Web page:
Preoperative vs postoperative PTS (global 3 & 4 cm, n = 12). The red text indicates significant changes. R. D, relative difference; AM, anteromedial; M, medial; PM, posteromedial

PTS in the 3 cm group

Based on the analysis of the 3 cm group, placing the opening wedge in the PM (p = n.s.) or M (p = n.s.) zone did not significantly alter the resulting PTS, and a relative difference from the preoperative values of 3% and 17%, respectively, was observed (Table 3 and Fig. 6).

Table 3 Independent comparisons of preoperative and postoperative PTS in the 3 and 4 cm groups
Fig. 6
figure 6

Comparisons of preoperative and postoperative PTS, in the 3 and 4 cm groups. The red text indicates significant changes. R. D, relative difference; AM, anteromedial; M, medial; PM, posteromedial

PTS in the 4 cm group

The preoperative PTS was only maintained when placing the opening wedge at the PM level (p = n.s.). Placement at the M (p = 0.04) and AM (p = 0.012) levels generated significant changes in the postoperative PTS. The relative differences from the preoperative value were 31 and 63%, respectively, as shown in Table 3 and Fig. 6.

Mediolateral measurement

The measured mediolateral size of the tibial epiphysis was not correlated with the magnitude of the postoperative modifications of the PTS.

Measurement reliability

The interrater reliability of the pre- and postosteotomy PTS measurements was “excellent” and is shown in Table 4. The intrarater reliability was also considered “excellent”, with ICC values ≥0.91 for all measurements performed by both evaluators.

Table 4 Interrater reliability


The most relevant findings of this study reflect the impact on the PTS of distalizing the point where the osteotomy begins, since a greater distance between the beginning of the osteotomy and the joint line results in a greater risk of causing changes in the PTS. Another finding in this study is the importance of placing the opening wedge in the PM third of the tibia when performing an HTO, since significant changes in PTS were not detected in either group (3 or 4 cm) after the procedure. The results of the present study confirm the initial hypothesis.

As previously reported, the PTS tends to increase when performing OWHTO [5]. This increase in the inclination in the sagittal plane is transformed into a greater force of tibial displacement towards the anterior direction, increasing the demand on the native ACL [23]. Likewise, evidence also supports the impact of the PTS on the ACL postreconstruction [24, 25].

A greater lateral PTS in patients who suffered early failure after ACL reconstruction versus those who had satisfactory results after the same reconstruction was shown by Christensen et al. [26, 27].

The role of the medial PTS as a predictive factor for ACL reconstruction failure is more controversial [28, 29]. However, different studies [30,31,32] are consistent with those published by Webb et al. [10]; in their study, a medial PTS > 12° was stated to increase the risk of failure after ACL reconstruction.

Furthermore, an iatrogenic increase in the PTS not only affects the native or reconstructed ACL but also, as Rodner et al. have shown, generates greater pressure in the posteromedial compartment [33].

According to the findings from the present study, the undesired effects on the ACL and the increased pressure on the posteromedial compartment observed after the increase in the PTS might be avoided by considering certain technical aspects during the performance of an OWHTO, such as the distance from the joint space where the osteotomy begins and the placement of the opening wedge in the PM third of the tibia.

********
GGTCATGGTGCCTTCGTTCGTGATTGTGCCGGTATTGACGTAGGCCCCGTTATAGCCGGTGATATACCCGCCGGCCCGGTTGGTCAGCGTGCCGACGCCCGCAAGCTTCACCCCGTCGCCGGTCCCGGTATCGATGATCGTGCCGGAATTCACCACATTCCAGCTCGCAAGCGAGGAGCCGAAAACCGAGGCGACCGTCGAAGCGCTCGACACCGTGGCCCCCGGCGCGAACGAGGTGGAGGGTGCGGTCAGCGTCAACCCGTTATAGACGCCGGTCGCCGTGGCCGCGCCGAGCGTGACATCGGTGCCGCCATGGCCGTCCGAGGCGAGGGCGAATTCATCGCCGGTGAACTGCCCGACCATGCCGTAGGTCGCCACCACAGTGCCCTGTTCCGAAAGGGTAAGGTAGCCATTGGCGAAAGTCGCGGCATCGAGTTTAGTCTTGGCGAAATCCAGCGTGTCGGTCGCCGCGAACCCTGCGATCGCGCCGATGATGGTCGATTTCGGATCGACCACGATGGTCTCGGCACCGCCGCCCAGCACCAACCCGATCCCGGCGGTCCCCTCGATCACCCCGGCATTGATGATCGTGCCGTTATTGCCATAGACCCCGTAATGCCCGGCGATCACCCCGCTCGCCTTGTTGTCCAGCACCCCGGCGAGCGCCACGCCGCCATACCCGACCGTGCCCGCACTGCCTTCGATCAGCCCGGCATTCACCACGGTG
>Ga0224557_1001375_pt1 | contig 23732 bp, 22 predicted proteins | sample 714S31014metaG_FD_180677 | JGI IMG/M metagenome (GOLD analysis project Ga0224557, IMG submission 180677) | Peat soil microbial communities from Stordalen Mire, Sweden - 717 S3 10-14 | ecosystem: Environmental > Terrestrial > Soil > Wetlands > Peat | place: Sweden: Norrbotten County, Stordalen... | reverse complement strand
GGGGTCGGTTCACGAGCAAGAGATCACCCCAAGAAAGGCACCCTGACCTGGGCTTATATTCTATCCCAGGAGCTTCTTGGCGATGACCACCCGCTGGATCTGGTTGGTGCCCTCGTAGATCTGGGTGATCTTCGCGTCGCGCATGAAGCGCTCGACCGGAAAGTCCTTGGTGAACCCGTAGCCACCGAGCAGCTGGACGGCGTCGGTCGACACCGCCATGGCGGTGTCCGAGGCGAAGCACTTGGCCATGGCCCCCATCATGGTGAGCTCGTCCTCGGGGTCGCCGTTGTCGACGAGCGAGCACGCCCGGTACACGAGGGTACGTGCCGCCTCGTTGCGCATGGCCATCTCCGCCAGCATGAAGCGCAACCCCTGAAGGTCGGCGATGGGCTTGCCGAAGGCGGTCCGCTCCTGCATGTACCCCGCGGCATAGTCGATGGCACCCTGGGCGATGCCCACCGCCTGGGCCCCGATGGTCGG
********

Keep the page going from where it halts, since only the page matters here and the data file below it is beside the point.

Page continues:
Consistent with the data published by Rubino et al., performing the opening in the PM third of the tibia successfully avoids modifications in the PTS. The findings of our study show that as the opening wedge is moved to the M and AM thirds, the increases in the PTS are progressive (Table 3), similar to the study by Rubino et al. In their study, the placement of the wedge at the level of the M third also showed significant changes in the TS, although the authors did not specify the distance from the joint line where the osteotomy began [34]. According to the results obtained in our study, the height where the osteotomy begins plays a relevant role in the resulting PTS, since no significant differences in the PTS were observed when the opening was created in the medial third in the 3 cm group (preoperative PTS of 6.5 ± 1.9° vs. postoperative PTS of 7.6 ± 2.5°, relative difference 17%, p = n.s.). However, a significant increase in the PTS was observed when the osteotomy began 4 cm from the joint space and the opening was established at the level of the M third (preoperative PTS of 7.5 ± 2.8° vs. postoperative PTS of 9.8 ± 2.9°, relative difference 31%, p = 0.04).

The findings presented in our study may be related to the three-triangle method published by Noyes et al. in 2005 [35]. In that study, the medial cortical tibia was established to have an angulation of 45° in the axial plane, and when creating the opening, the anterior gap was suggested to be half of the posterior gap. According to their published data, assuming a medial cortex of the tibia measuring 40 mm, a 10° increase in the PTS would be generated by an error of 5 mm in the size of the anterior gap. It was concluded by the authors that as a general rule, for a 40-mm medial cortex, each millimetre alteration in the opening gap results in a 2° increase in the PTS. It was also established that if the size of the medial cortex decreases to 20 mm, then each millimetre of error in the anterior opening gap generates a 4° increase in the PTS. According to the data from this study and the existing differences in the mediolateral distance at 3 and 4 cm in our series (Table 1), when selecting a distal site to begin the osteotomy, a smaller medial cortical bone is assumed, which is associated with a greater risk of producing increases in the PTS after minimal changes in the placement of the opening wedge [36].